It’s not easy being green these days — especially when you share space with more than 3 million people. And yet, one Southern California company is making it its business to do just that. BP Gardens, a subsidiary of GreenGro Technologies (OTC: GNRH), an Anaheim-based eco-friendly technology company, is taking local farming in a crowded urban environment to a whole new level by designing vertical gardens. Its hope, says CEO James Haas, is to provide communities, restaurants, and grocers with locally grown, pesticide-free fruits and vegetables. Garden Project Spreads Its Roots in Urban Areas It’s not easy being green — especially when you share space with more than 3 million people. And yet, one Southern California business is making it easier. BP Gardens, a subsidiary of GreenGro Technologies (OTC: GNRH), an Anaheim-based eco-friendly technology company, is taking local farming in a crowded urban environment to a whole new level by designing vertical gardens. Its hope, says GreenGro CEO James Haas, is to provide local communities, restaurants and grocers with locally grown, pesticide-free fruits and vegetables. BP Gardens began as the seed of an idea from Haas. The thought, he says, was to use as little water and energy as possible, while still yielding fresh, locally grown produce and herbs for customers.
According to Haas, there will be two separate locations and growing methods. BP Gardens Buena Park currently sits on 4.5 acres in Anaheim, California, and features a 5,000-seat full hydroponic grow system, while its sister company, BP Lincoln Gardens in northern California, employs a zero-waste, 80 percent water-saving aquaponics solution with a 40,000-seat capacity.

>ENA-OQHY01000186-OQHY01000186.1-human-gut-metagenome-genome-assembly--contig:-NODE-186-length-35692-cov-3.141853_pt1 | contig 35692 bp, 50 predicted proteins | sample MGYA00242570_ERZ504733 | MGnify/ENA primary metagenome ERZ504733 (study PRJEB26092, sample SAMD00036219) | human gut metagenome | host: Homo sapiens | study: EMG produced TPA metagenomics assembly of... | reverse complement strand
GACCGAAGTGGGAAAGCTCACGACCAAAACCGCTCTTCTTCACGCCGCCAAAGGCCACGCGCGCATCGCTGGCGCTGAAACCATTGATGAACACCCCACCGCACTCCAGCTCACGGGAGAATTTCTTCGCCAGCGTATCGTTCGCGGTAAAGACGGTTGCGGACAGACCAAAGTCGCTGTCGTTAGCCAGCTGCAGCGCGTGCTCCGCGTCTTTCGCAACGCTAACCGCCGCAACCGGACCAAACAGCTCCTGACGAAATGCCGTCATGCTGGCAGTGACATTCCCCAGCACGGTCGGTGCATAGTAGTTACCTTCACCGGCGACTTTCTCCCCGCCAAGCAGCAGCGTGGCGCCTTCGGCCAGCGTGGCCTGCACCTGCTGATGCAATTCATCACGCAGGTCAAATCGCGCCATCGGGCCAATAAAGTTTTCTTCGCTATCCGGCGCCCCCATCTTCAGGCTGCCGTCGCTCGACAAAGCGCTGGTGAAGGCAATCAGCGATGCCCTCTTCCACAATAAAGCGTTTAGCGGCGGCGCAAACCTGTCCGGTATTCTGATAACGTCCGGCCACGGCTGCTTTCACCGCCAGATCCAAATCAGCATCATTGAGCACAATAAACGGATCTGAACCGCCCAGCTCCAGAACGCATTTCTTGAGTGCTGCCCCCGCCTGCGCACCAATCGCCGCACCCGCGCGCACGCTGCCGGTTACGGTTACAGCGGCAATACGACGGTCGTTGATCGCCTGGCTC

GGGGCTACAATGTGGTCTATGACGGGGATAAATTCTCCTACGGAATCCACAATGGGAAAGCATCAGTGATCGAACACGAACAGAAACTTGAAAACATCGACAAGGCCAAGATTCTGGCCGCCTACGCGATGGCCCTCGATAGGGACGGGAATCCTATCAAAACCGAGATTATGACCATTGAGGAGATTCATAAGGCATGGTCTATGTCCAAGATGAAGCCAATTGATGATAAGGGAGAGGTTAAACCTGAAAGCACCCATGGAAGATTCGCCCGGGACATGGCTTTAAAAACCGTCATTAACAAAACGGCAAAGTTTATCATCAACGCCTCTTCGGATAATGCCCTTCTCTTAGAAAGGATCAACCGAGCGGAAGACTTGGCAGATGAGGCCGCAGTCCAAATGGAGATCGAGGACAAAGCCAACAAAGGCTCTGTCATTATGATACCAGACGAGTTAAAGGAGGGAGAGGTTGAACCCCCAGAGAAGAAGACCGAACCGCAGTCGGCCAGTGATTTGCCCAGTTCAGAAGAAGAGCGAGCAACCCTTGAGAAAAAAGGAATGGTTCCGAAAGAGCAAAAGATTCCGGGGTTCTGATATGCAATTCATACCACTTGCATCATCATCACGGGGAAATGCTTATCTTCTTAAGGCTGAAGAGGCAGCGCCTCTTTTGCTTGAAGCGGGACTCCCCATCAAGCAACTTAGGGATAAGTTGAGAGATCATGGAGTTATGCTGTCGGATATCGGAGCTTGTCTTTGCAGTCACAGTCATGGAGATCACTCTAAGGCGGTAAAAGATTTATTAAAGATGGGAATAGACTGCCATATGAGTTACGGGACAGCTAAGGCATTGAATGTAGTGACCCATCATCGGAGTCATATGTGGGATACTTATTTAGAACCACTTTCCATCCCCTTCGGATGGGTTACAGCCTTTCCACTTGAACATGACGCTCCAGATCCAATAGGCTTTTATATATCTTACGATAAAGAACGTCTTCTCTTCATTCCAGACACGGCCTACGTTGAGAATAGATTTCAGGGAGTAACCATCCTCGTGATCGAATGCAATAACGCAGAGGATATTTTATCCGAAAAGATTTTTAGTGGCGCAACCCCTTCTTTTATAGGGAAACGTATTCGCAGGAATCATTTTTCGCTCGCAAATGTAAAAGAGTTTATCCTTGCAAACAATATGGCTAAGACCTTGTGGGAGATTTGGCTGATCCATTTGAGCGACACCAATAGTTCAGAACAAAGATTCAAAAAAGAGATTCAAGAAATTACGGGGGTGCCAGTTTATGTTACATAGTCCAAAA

“With California consistently facing severe droughts, these systems will help change the way we grow [food], modernizing its processes to become more sustainable for the future,” says Haas.
Currently, Buena Park has completed its construction and has planted its first crops, which is ideal for leafy greens, while Lincoln is in the process of installing floating raceways and introducing fish in preparation for its first crops. This location will focus on the growth of heavy greens and Sacramento Perch for its customers. Between the two structures, Haas said he anticipates growing 45,000 heads of lettuce a month.
In addition to finding a way to combine technology and food production while reducing the company’s own carbon footprint, Haas has also stumbled on a niche market in the medical marijuana industry. While GreenGro does not participate in the sale of medical marijuana, Haas said GreenGro’s equipment and advanced hydroponic systems benefit that business as well.
Although Haas estimates that about 60 percent of his customers buy his gardening equipment to grow medical marijuana, he says he is focused on his BP Gardens projects, and isn’t content to stop with the California market, but believes he can take his idea worldwide.
“BP Gardens wants to go big,” says Haas. “We want to be the source for food and not have to have it travel, and save the Earth.”